New Chemistry for Carbon Capture and Storage


Contact Professor Chris Rayner to discuss this project further informally.

Project description

Carbon capture and storage (CCS) is a key strategy for reducing atmospheric CO2 levels and is essential if we are to meet our climate change targets. Rather than being released into the atmosphere, CO2 produced by large scale industrial processes, is selectively captured, concentrated, and then transported for storage in geologically suitable sites such as saline aquifers and depleted oil wells.

However, the capture and concentration of CO2 represents a huge challenge, particularly in terms of scale, given that a large power station can produce over 50,000 tonnes of CO2 per day. Current technology utilises amines such as monoethanolamine (MEA) to selectively capture the CO2, which then on heating liberates almost pure CO2 suitable for storage. However, there remain significant problems with this technology.

Firstly, it is very energy intensive and significantly reduces the efficiency of power stations; secondly, the use of MEA is far from ideal as it decomposes over time to give large volumes of potentially hazardous material which will require disposal; and thirdly, it has never been demonstrated on such a large scale.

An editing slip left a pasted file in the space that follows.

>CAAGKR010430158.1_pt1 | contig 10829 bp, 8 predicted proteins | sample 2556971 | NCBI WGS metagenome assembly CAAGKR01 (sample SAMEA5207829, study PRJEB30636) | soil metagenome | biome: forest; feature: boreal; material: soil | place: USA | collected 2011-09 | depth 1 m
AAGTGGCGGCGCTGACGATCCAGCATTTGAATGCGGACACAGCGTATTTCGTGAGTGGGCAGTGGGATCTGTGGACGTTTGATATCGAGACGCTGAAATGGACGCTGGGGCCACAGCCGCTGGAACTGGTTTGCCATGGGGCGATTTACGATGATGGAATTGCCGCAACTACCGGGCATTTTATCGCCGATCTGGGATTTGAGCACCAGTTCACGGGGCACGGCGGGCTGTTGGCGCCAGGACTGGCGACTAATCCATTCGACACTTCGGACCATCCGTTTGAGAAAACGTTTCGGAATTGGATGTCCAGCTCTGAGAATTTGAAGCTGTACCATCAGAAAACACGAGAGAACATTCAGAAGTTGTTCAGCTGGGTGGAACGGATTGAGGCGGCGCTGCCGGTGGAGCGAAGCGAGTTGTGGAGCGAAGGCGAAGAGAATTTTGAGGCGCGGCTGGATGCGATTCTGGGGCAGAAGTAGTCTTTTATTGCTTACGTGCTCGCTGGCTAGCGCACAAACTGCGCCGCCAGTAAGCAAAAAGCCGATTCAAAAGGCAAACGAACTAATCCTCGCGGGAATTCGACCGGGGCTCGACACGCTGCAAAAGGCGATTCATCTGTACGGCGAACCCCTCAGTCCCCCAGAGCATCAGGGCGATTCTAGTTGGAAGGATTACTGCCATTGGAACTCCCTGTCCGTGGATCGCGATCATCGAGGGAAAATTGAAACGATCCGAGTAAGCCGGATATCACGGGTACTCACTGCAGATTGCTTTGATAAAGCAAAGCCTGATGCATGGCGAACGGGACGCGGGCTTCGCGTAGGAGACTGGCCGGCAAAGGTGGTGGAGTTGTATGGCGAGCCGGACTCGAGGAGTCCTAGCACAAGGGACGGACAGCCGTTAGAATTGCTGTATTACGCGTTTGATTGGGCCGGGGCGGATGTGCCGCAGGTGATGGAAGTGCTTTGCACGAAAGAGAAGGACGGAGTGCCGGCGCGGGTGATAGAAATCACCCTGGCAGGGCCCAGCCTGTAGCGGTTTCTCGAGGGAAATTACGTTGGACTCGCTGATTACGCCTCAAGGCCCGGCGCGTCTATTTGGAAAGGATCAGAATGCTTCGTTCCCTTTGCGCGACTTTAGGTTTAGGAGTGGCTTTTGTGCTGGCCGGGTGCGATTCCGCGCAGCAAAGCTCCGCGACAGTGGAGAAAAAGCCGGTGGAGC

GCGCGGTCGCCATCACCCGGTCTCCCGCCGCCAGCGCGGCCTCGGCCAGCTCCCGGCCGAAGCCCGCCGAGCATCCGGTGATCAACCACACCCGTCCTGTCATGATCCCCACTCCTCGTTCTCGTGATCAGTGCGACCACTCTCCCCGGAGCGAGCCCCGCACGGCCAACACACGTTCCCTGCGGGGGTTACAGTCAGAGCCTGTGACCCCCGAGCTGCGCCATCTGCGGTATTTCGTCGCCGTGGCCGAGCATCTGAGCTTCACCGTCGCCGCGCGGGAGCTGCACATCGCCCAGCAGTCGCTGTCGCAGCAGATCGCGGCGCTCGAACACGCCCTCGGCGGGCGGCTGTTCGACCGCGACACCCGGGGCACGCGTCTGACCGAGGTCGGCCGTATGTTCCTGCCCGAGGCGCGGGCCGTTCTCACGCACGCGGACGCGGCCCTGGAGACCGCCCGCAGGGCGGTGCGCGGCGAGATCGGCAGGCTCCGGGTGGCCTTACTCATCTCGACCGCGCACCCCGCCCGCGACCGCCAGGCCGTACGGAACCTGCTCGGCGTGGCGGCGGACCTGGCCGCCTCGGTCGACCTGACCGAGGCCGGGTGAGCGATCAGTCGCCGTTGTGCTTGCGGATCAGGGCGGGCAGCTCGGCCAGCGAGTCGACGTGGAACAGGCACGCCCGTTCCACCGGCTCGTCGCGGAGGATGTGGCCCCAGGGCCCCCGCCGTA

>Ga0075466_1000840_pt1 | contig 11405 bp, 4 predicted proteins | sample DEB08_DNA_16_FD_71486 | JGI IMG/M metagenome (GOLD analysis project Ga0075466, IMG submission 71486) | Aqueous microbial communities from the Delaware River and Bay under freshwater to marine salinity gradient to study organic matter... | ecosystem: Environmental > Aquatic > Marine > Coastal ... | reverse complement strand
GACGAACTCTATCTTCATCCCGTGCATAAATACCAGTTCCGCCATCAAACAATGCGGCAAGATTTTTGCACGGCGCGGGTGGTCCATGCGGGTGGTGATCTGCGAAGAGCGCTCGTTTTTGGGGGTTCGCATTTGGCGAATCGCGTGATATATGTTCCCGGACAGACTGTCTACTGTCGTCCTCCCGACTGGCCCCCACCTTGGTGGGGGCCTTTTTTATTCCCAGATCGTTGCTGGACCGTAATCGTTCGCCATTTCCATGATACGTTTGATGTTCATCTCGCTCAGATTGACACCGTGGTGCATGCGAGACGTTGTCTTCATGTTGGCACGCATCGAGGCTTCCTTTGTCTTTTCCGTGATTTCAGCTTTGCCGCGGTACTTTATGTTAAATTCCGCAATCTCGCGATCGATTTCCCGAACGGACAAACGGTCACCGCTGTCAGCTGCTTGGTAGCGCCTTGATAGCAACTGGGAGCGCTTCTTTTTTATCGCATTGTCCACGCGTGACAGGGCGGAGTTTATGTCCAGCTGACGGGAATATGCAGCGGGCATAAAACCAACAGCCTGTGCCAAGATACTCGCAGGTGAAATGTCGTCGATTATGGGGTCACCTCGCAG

Possible project areas are:

• Understanding the reactions responsible for CO2 capture and absorbent (e.g. amine) degradation.

• Investigating the role of CCS within Bioenergy with CCS towards negative CO2 emissions.

• Developing and understanding new CO2 absorption systems which alleviate many of the problems inherent with MEA. Much of this work is through our spin out company, C-Capture Ltd. which is commercialising our patented technology for carbon dioxide capture.

Entry requirements

Applications are invited from candidates with or expecting a minimum of a UK upper second class honours degree (2:1), and/or a Master's degree in a relevant chemistry or science degree.

How to apply

Formal applications for research degree study should be made online through the university's website. Please state clearly in the research information section that the PhD you wish to be considered for is 'New Chemistry for Carbon Capture and Storage' as well as Professor Chris Rayner as your proposed supervisor.

If English is not your first language, you must provide evidence that you meet the University's minimum English Language requirements.

We welcome scholarship applications from all suitably-qualified candidates, but UK black and minority ethnic (BME) researchers are currently under-represented in our Postgraduate Research community, and we would therefore particularly encourage applications from UK BME candidates. All scholarships will be awarded on the basis of merit.